According to a study conducted by Texas A & M University, nature tourists inject up to $300 million dollars into the local economy of the lower Rio Grande Valley and the Santa Ana National Wildlife Refuge is one of main reasons wildlife watchers travel to this region. In addition to providing habitat for an amazing array of species, the refuge works closely with local Chambers of Commerce and non-profit organizations to support and host nature festivals, including the Ocelot Conservation Festival which is hosted by the Friends of Laguna Atascosa National Wildlife Refuge and the U.S. Fish and Wildlife Service, as well as several birding festivals.Home ValuesA national study conducted in 2012 shows that owning a home near a national wildlife refuge increases home values and helps support the surrounding community’s tax base. According to the study, homes located within half a mile of a refuge and within eight miles of an urban center were found to have higher home values. This report is the first national study to analyze national wildlife refuges’ impact on land values.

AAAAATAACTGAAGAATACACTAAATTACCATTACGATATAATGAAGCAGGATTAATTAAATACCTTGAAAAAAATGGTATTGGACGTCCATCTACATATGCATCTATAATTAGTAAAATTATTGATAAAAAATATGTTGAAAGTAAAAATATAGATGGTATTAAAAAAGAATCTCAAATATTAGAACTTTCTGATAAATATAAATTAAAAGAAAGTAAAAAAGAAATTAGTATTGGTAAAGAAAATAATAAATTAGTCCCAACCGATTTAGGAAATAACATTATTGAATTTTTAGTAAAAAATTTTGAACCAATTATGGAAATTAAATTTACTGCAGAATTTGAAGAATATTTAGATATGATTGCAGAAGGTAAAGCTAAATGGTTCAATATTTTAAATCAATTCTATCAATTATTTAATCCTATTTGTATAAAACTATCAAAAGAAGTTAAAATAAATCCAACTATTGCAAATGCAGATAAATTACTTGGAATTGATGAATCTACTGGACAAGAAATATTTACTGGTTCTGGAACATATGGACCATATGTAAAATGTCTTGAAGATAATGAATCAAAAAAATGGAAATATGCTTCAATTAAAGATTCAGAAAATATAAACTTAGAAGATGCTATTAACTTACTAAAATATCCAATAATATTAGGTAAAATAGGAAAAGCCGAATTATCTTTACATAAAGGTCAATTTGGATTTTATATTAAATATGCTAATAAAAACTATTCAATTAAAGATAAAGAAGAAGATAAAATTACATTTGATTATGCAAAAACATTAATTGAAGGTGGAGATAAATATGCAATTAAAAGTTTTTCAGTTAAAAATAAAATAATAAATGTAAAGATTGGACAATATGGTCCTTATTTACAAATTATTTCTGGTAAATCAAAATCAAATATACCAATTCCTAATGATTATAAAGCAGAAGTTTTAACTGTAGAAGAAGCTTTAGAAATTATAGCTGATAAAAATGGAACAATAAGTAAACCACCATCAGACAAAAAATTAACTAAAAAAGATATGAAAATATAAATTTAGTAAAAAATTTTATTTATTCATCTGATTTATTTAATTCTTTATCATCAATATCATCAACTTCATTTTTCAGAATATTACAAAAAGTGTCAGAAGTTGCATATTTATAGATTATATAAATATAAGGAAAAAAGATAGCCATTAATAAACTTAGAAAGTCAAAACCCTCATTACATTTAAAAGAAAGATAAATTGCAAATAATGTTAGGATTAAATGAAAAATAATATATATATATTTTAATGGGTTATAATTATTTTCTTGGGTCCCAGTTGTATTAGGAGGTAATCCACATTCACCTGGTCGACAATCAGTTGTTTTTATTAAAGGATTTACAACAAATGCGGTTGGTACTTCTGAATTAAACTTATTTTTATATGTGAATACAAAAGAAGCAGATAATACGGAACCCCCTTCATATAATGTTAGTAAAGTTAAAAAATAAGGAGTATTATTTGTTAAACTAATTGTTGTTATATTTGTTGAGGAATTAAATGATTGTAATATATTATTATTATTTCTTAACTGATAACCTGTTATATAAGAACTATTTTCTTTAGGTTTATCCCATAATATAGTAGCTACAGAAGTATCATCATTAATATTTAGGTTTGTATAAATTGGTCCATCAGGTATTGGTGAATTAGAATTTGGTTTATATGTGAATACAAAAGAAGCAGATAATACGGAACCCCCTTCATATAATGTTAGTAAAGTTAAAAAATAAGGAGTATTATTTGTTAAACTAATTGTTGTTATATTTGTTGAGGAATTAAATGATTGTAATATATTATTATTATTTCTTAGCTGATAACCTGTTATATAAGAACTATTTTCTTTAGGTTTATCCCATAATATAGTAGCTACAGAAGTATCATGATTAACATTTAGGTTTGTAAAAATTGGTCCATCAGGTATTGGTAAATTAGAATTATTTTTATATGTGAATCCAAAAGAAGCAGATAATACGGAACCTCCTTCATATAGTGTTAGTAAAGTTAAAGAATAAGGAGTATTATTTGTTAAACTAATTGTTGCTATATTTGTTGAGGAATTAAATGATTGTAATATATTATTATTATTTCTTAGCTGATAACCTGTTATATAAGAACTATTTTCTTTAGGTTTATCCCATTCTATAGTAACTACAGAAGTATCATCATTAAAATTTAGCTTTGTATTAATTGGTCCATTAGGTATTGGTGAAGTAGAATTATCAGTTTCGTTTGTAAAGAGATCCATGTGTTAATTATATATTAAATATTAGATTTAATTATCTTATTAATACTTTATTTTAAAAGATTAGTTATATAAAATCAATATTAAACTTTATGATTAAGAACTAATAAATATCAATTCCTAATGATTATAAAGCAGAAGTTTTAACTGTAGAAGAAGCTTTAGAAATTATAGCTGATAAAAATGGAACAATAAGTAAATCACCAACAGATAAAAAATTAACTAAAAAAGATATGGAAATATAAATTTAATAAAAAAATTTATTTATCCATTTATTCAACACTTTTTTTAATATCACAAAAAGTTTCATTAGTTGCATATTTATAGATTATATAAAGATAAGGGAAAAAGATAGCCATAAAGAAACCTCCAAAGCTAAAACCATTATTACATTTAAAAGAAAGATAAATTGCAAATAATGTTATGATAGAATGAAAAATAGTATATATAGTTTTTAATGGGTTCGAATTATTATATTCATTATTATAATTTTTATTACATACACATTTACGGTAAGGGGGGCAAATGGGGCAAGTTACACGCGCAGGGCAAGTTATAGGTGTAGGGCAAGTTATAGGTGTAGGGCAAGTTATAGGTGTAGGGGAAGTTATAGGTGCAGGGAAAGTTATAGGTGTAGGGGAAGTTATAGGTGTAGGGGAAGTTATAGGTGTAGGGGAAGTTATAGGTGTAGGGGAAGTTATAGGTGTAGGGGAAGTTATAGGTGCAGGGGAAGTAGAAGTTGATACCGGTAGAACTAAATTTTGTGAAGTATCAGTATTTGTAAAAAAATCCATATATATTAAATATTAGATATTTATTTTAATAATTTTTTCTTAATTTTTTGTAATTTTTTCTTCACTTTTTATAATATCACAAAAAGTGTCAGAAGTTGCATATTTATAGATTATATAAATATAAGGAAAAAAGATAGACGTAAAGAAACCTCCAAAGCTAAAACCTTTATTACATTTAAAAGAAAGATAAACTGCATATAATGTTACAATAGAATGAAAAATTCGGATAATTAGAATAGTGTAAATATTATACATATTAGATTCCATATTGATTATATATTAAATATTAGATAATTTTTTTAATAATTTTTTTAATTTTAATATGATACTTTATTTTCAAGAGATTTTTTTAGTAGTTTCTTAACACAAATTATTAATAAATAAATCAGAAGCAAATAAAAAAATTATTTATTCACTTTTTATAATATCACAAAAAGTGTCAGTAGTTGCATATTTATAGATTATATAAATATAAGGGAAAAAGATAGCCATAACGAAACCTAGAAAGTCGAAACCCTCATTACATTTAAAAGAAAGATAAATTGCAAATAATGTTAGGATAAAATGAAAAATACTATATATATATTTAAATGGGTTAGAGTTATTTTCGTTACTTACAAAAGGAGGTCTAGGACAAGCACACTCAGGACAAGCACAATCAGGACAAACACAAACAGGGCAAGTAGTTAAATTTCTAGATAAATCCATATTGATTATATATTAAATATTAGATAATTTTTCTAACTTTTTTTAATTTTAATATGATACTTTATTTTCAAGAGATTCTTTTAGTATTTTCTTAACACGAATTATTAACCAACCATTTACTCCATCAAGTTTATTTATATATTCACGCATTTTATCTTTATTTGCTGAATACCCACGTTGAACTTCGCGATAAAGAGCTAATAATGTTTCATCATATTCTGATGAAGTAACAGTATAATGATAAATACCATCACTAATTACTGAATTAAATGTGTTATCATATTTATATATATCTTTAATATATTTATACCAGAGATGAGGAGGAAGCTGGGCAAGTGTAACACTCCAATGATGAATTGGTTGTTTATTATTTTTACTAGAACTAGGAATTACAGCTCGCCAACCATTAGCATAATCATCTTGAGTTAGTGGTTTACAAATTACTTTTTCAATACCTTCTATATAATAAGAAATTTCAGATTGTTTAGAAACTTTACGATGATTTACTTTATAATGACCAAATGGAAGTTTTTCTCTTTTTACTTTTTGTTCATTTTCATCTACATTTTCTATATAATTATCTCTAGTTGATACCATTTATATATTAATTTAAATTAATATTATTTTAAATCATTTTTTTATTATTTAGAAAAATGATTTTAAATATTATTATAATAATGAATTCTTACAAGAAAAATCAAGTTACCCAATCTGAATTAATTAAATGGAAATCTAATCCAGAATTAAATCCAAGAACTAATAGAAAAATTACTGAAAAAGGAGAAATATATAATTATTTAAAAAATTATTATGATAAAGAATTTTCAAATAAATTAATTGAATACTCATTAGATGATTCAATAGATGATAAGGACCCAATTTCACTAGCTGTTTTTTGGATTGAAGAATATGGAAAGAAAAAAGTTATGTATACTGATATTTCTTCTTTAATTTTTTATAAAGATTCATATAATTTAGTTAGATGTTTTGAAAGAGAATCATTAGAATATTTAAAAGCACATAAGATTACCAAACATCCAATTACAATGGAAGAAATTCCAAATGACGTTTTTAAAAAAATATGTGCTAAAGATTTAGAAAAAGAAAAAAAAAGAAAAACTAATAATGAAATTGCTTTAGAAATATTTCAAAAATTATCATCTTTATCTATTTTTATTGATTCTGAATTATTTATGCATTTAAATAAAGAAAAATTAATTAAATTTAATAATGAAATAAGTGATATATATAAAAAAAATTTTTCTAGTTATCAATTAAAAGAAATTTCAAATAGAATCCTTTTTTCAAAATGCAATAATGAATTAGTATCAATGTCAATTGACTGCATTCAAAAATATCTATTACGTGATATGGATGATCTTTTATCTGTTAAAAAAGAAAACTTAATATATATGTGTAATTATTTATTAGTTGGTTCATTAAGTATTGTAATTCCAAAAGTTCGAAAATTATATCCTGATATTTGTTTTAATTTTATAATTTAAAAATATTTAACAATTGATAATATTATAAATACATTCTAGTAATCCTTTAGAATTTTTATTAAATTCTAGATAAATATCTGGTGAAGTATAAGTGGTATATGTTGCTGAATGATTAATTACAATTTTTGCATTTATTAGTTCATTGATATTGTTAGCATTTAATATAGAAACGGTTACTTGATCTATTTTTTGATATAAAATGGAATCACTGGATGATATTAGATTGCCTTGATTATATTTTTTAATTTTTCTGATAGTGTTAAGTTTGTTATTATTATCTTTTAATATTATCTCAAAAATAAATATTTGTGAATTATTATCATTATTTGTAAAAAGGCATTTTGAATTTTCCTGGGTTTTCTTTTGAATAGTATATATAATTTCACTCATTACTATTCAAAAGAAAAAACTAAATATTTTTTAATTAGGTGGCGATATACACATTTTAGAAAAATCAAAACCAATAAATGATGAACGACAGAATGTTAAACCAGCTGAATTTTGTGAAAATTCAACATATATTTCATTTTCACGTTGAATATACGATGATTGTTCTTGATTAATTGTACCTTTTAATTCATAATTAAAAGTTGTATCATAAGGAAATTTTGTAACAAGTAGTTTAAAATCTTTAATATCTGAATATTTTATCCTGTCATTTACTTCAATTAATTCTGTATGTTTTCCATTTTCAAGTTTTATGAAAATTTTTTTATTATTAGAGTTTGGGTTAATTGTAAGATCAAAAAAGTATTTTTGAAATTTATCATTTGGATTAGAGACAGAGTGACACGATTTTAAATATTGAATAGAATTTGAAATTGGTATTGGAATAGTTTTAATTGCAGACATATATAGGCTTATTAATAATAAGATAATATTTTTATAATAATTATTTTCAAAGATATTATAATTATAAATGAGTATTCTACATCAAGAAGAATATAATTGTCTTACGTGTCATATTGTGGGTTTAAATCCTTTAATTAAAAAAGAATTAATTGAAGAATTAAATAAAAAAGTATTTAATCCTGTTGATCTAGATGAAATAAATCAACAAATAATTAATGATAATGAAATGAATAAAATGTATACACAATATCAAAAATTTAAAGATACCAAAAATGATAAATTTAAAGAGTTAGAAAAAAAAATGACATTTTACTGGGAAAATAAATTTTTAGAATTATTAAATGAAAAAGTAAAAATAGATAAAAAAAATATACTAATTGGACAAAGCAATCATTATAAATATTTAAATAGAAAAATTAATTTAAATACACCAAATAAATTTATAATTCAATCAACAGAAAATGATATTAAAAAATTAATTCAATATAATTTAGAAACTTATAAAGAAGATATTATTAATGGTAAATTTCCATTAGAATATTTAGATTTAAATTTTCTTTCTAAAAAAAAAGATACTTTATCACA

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The ocelot is a small wild cat that is a management priority for the Lower Rio Grande Valley National Wildlife Refuge. Restoring and protecting habitat benefits this and many other species found in this biologically rich region.